Astrology entered Islamic civilization in the 8th and 9th centuries in three simultaneous streams--Hellenistic, Indian, and Sasanian. Arabic translations from the Greek and Syriac represented the Hellenistic science, from Sanskrit the Indian version, and from Pahlavi the Sasanian combination of the two. But to these influences Islamic astrology, through the work of Abu Ma'shar, an astrologer of the 9th century, added the Harranian adaptation of the Neoplatonic definition of the mode of astral influences in terms of Aristotelian physics. Abu Ma'shar further elaborated Sasanian astrological history and greatly expanded the number of lots that an astrologer had to take into consideration. Much attention was paid by the Muslims to catarchic and interrogatory astrology, but, under attack by the theologians for denying divine intervention in the world and man's free will, astrology rapidly declined in its appeal to Muslim intellectuals after the Mongol invasions of the 13th century, though not before its influence had spread in India, the Latin West, and Byzantium.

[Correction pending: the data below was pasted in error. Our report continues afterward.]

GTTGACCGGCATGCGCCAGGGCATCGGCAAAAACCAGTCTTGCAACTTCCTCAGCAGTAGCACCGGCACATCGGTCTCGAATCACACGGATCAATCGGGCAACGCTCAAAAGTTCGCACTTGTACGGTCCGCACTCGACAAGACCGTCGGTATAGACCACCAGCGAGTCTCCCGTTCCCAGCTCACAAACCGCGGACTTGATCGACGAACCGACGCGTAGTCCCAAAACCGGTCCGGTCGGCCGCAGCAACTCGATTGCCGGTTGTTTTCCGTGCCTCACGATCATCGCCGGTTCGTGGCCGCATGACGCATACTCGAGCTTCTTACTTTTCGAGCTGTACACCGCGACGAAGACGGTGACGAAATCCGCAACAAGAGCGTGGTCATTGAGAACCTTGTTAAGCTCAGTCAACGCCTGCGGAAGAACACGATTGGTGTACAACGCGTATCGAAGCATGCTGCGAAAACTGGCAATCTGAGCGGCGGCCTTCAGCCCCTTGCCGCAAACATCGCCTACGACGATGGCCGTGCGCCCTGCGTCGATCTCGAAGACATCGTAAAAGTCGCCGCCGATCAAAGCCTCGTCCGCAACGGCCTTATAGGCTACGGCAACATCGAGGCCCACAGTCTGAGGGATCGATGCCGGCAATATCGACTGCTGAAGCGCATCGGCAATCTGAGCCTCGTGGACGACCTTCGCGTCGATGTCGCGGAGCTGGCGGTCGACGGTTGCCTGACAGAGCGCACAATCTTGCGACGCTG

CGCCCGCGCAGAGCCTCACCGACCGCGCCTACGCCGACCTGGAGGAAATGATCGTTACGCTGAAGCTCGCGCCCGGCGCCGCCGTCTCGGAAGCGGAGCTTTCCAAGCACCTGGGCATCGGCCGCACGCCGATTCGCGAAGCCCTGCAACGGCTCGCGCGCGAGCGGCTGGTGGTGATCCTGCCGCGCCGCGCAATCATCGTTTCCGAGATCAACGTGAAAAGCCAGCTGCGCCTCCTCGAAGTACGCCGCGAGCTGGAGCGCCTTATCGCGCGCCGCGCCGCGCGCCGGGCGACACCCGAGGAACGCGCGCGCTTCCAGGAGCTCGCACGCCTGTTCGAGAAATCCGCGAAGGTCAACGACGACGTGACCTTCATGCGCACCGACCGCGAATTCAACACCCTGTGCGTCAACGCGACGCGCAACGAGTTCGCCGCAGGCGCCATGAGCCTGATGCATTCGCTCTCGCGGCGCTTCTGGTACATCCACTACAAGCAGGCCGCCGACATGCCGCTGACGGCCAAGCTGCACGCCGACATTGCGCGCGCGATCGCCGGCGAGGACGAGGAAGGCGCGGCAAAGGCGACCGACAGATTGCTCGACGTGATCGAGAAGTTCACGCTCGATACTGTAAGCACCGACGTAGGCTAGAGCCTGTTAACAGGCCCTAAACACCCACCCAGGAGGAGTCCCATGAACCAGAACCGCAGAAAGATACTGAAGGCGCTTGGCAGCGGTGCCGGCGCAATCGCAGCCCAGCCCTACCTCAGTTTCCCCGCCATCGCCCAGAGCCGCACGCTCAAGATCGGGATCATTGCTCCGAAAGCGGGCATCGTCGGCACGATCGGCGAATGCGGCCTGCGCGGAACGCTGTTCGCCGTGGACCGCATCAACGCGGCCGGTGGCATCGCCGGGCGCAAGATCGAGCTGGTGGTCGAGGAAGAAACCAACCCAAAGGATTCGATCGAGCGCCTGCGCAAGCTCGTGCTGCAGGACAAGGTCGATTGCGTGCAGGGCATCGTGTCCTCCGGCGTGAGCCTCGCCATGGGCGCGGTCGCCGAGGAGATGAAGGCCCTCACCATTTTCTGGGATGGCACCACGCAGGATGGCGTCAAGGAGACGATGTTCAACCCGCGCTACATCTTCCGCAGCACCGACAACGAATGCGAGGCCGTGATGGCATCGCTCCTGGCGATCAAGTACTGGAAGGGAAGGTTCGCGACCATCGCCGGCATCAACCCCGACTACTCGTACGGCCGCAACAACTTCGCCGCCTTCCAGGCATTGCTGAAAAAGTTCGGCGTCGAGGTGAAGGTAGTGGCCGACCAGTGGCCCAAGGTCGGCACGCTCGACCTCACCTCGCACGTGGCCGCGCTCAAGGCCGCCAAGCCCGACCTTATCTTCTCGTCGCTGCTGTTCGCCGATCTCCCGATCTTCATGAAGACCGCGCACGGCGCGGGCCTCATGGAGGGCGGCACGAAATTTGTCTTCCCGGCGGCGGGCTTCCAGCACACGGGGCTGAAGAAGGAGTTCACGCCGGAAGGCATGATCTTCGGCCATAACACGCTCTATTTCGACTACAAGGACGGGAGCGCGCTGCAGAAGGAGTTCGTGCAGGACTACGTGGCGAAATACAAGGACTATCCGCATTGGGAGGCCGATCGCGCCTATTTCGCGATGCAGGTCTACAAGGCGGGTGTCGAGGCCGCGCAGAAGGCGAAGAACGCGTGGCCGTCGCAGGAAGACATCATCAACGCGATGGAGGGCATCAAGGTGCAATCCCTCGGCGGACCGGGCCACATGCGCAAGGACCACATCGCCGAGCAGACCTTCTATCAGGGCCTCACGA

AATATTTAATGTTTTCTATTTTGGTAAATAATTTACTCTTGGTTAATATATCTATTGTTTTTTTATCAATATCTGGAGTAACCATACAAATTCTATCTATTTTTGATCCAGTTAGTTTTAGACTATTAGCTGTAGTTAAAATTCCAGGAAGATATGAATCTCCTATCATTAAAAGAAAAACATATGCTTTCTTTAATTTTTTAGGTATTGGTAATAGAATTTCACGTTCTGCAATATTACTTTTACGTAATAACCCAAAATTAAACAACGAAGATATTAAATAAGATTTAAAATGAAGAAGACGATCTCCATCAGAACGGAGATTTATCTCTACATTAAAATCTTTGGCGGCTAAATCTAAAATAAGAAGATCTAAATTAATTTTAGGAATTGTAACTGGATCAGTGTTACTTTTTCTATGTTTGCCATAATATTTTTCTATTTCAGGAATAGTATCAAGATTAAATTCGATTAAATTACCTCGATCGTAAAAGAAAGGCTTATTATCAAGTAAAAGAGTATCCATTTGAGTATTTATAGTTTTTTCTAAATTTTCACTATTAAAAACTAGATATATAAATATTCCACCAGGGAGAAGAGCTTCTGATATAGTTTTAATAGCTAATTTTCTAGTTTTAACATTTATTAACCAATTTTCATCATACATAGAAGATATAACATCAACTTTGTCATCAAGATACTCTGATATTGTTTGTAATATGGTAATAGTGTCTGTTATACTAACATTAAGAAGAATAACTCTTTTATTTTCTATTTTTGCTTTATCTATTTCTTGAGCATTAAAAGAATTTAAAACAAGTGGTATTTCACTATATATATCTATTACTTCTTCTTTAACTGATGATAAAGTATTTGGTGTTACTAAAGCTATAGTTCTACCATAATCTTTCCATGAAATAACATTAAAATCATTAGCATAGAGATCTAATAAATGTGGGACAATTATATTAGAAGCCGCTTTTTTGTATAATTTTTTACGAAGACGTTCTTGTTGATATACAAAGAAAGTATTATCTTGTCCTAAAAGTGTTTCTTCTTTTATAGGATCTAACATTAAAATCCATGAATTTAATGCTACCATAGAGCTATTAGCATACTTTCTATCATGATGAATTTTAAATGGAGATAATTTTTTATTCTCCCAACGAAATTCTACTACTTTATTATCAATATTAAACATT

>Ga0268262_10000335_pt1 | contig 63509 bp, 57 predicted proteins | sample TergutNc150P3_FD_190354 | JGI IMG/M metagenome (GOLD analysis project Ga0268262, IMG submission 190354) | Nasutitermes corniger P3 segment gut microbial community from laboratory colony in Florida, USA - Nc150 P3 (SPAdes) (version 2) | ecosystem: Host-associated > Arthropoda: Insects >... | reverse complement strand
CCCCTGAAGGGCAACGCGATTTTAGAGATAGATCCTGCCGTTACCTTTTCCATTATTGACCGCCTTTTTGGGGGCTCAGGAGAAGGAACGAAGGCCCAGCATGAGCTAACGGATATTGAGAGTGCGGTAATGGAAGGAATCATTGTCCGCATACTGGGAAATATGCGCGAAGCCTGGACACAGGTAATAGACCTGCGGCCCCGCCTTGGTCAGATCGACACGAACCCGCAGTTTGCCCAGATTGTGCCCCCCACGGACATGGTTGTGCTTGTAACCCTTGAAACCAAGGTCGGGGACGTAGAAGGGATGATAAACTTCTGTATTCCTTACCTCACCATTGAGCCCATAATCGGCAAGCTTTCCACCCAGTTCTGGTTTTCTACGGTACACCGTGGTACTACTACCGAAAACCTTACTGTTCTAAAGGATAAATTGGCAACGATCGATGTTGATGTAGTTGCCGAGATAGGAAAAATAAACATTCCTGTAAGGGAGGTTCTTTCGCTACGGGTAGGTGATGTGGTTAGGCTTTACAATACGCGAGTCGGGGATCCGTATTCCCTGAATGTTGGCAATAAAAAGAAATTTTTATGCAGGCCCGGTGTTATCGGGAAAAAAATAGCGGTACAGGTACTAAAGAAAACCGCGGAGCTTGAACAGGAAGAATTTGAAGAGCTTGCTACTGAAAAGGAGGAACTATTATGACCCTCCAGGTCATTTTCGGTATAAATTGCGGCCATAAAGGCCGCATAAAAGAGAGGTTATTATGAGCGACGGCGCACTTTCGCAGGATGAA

During the last upsurge of paganism in the 5th and 6th centuries AD, Byzantium (the Eastern Roman Empire) boasted a host of astrologers: Hephaestion, Julian of Laodicea, "Proclus," Rhetorius, and John Lydus. Though their works are singularly unoriginal compilations, they remain the major sources for an understanding of earlier Hellenistic astrology. By the end of the 6th century, however, the general decline of the Byzantine Empire's intellectual life and the strong opposition of the church had combined to virtually obliterate astrology, though some practice of reading celestial omens survived in Byzantium as it did in western Europe. The science was revived only in the late 8th century and the 9th century under the impact of translations from Syriac and Arabic. The period from about 800 to 1200 was the most propitious for Byzantine astrology, though nothing was essentially added to astrological theories or techniques. This period was rivaled only by a last flowering of astrology in the late 14th century, when John Abramius and his students revised the older astrological treatises in Greek to provide the Renaissance with vulgate texts.